'... and the child was a two and a half, three year old, eating total crap and rubbish, sleeping in a filthy bed, all of them together, they were all staying in a bed, and the house kind of falling apart and the social services didn't want to have any responsibility, the doctor, the GP didn't want to have any responsibility and everybody was alarmed and the fact that there was a child protection issue because the two older girls, were older they were something like nine and 11, took the three-year-old to casualty at four o'clock in the morning because, you know they thought she was being very sick (interview 10).
The concept of health visitors being the sole support agent for the majority of vulnerable families due to lack of resources has been described in much earlier research (Appleton, 1996). It is an issue that should be addressed by both health and social services, since health visitors should not be providing others' services simply because they do not exist.
The health visitors also described mothers who would stay with, or move in with an abusive partner because they had nowhere else to stay. Incidents of women suffering threatening behaviour, violence or abuse from their partners or family members were described by most of the participants:
'The mother had finally left after years of abuse, she was beaten black and blue, she never left the house for years, the kids would walk themselves to school and back, she never left the house, and the kids witnessed all the violence at home, they witnessed the mother wetting herself every time the father went to hit her' (interview 6).
The participants were working with families who had witnessed conflict in their mother country, they then had difficulty making cultural adjustments once they were in the UK and this often put a strain on the families. They came across arranged marriages and even forced marriages that no longer had the extended family support to help them work. There was the cultural challenge of working with families in which the father was seen to be the head of the household and believed to have the right to beat his wife. Another cultural issue was the stigma that the mother would face from her own community if she left her husband, often facing the prospect of being disowned from her own family. The main concern in these instances was how to safeguard the mother and the children.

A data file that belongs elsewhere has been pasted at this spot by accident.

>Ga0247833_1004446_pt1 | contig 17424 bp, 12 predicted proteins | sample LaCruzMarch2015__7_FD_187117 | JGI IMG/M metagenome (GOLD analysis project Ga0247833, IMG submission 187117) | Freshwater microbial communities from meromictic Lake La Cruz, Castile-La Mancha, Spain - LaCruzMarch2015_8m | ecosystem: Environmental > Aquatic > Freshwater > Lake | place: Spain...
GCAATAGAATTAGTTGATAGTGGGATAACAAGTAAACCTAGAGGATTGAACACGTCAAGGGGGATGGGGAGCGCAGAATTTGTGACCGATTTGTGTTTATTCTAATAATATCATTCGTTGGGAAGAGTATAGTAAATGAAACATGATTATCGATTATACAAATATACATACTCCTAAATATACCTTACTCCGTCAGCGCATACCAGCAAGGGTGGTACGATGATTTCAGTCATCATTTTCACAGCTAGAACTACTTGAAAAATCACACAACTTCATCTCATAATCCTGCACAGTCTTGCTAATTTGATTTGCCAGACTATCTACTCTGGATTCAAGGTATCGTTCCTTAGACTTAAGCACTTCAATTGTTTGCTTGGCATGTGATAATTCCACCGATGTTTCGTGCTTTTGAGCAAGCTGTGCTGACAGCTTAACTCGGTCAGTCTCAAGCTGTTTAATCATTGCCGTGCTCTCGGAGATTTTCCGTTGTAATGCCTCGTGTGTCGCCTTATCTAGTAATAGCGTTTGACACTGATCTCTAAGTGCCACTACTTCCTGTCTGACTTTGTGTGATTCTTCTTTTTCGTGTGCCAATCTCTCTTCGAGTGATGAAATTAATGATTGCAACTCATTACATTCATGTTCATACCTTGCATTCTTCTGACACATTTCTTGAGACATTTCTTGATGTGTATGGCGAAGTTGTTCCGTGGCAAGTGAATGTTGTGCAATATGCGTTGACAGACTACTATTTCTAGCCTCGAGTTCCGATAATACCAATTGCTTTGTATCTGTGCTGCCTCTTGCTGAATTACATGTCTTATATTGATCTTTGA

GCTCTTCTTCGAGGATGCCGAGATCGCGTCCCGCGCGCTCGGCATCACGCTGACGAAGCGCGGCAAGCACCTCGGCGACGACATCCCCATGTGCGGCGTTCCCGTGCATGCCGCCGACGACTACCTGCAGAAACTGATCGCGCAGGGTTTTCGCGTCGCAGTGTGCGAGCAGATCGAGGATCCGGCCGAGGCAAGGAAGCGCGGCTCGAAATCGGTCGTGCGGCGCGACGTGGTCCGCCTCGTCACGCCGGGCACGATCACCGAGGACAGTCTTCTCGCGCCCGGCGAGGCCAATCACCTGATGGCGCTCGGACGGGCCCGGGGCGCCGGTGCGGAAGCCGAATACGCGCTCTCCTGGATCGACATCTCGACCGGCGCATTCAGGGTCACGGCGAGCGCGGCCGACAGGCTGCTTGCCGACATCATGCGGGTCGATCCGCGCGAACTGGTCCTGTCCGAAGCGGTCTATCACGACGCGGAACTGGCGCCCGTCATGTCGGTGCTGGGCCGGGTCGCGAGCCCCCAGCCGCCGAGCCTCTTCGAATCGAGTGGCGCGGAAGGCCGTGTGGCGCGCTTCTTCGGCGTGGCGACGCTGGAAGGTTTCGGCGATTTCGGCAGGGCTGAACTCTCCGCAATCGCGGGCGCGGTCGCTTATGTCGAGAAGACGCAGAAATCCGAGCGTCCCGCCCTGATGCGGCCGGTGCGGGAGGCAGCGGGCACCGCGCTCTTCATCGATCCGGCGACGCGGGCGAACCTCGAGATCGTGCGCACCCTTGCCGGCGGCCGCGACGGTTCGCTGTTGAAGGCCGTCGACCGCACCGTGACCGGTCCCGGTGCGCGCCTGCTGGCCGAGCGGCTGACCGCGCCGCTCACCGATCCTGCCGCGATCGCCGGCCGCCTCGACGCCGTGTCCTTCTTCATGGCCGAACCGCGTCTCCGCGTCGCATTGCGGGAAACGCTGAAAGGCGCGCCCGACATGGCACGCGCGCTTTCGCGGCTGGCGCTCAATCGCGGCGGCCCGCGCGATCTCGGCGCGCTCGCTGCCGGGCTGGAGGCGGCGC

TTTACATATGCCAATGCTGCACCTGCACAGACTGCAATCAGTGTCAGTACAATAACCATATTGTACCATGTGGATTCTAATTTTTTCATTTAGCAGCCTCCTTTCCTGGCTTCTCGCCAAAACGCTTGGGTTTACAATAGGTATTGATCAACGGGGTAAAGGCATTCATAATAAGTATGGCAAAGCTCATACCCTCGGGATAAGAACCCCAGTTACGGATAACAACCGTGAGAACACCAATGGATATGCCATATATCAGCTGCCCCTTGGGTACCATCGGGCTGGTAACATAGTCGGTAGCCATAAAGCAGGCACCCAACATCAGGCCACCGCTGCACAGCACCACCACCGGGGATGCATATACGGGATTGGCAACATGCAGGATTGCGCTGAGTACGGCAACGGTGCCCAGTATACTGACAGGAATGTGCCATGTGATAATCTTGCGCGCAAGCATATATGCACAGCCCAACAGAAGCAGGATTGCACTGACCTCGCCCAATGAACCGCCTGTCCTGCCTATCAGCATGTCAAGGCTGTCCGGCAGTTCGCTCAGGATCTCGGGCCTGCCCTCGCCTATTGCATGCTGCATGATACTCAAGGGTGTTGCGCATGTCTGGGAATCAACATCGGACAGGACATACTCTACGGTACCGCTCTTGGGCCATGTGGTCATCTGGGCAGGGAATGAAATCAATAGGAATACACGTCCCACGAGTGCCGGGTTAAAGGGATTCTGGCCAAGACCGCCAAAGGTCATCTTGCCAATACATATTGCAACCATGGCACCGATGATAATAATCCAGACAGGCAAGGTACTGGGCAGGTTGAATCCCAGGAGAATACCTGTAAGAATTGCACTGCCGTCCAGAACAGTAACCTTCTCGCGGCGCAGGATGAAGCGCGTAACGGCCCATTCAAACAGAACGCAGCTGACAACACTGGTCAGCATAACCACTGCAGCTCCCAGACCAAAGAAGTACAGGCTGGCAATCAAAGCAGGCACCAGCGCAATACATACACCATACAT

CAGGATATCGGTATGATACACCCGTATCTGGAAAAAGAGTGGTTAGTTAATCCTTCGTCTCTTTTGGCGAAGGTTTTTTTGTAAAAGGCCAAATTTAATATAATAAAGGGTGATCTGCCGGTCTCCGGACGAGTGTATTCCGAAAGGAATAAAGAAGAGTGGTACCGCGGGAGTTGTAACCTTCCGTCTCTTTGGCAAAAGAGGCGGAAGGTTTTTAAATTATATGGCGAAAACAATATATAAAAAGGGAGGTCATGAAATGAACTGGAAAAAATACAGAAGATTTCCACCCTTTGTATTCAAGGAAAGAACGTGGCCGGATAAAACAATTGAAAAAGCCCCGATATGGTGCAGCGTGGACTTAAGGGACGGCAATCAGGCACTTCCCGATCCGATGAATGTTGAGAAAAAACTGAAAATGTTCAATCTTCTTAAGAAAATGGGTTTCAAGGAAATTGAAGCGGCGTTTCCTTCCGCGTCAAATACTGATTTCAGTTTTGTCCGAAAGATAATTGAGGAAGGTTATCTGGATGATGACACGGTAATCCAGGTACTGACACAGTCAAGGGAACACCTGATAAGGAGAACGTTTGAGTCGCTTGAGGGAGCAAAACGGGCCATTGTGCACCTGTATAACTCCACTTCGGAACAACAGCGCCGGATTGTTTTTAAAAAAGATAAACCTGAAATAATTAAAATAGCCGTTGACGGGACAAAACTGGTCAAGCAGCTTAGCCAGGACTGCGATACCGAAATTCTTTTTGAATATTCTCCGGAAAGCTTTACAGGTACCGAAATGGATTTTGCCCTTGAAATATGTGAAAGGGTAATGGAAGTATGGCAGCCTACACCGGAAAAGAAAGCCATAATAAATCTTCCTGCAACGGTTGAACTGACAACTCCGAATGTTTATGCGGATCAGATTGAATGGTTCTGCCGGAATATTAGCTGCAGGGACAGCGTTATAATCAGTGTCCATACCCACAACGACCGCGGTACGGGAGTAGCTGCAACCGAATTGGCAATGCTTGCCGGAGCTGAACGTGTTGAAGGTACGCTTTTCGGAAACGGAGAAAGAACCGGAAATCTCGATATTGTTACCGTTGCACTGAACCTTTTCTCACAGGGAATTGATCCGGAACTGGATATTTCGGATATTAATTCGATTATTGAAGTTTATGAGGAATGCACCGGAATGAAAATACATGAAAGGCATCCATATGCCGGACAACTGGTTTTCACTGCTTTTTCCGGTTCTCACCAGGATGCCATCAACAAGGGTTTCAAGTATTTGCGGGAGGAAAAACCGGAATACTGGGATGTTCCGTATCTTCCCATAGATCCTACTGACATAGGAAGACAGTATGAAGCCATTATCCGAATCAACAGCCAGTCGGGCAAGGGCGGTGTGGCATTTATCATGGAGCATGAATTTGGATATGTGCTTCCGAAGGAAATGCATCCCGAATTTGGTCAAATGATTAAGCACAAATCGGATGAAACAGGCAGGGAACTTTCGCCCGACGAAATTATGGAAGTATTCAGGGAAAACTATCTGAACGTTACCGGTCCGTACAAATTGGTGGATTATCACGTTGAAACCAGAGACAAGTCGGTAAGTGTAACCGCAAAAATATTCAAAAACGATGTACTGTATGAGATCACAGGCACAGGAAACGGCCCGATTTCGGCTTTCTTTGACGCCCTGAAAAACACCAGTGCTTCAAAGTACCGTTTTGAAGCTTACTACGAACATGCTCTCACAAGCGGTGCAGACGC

All of the health visitors had received training to respond effectively to mothers and children experiencing domestic violence and all had previous experience working with families affected by domestic violence. An immediate referral to social service was always made once abuse was suspected because of the concerns about the safety of the children and documentation would be made of any injuries or disclosures of domestic violence. The health visitor would provide the mother with information on support services such as the local women's refuges. However, being able to effectively assess the situation was not always easy as it could be difficult to meet with the mother without other family members being present.
Cycle of abuse
One of the problems that was discussed repeatedly was the fact that many of the women would be trapped in a cycle of abuse as a result of their immigration status. Having come over to the UK on their husband's visa, if they left the husband they would then have no rights to be in the UK and would be faced with deportation:
'In her case she has gone back to the partner who has been abusing her, because on her own she has no recourse to public funds. So although social services have a duty to care for the child, that doesn't mean they will look after her as well, so theoretically speaking the child could be taken into care and she could be sent home, or they could both get a ticket back together, or in this case they could both go back to the violent relationship because there is nowhere else to go. That is an example, I mean that happens every week probably, we all hear about that, it happens all the time (interview 9).
The lack of recourse to public funds in these cases meant that there was potential for harm not only for the mother, but also to a child staying with the perpetrator of domestic violence:
'The difficulties are much more around the no recourse issue and the fact that we are seeing people who are experiencing violence, as an example because that's what I see mainly, who have no recourse to public funds and are kind of trapped in violent situations mainly if they try and leave [the husband] then they are just going to have to be sent back to where they came from (interview 9).
Disappearing from the system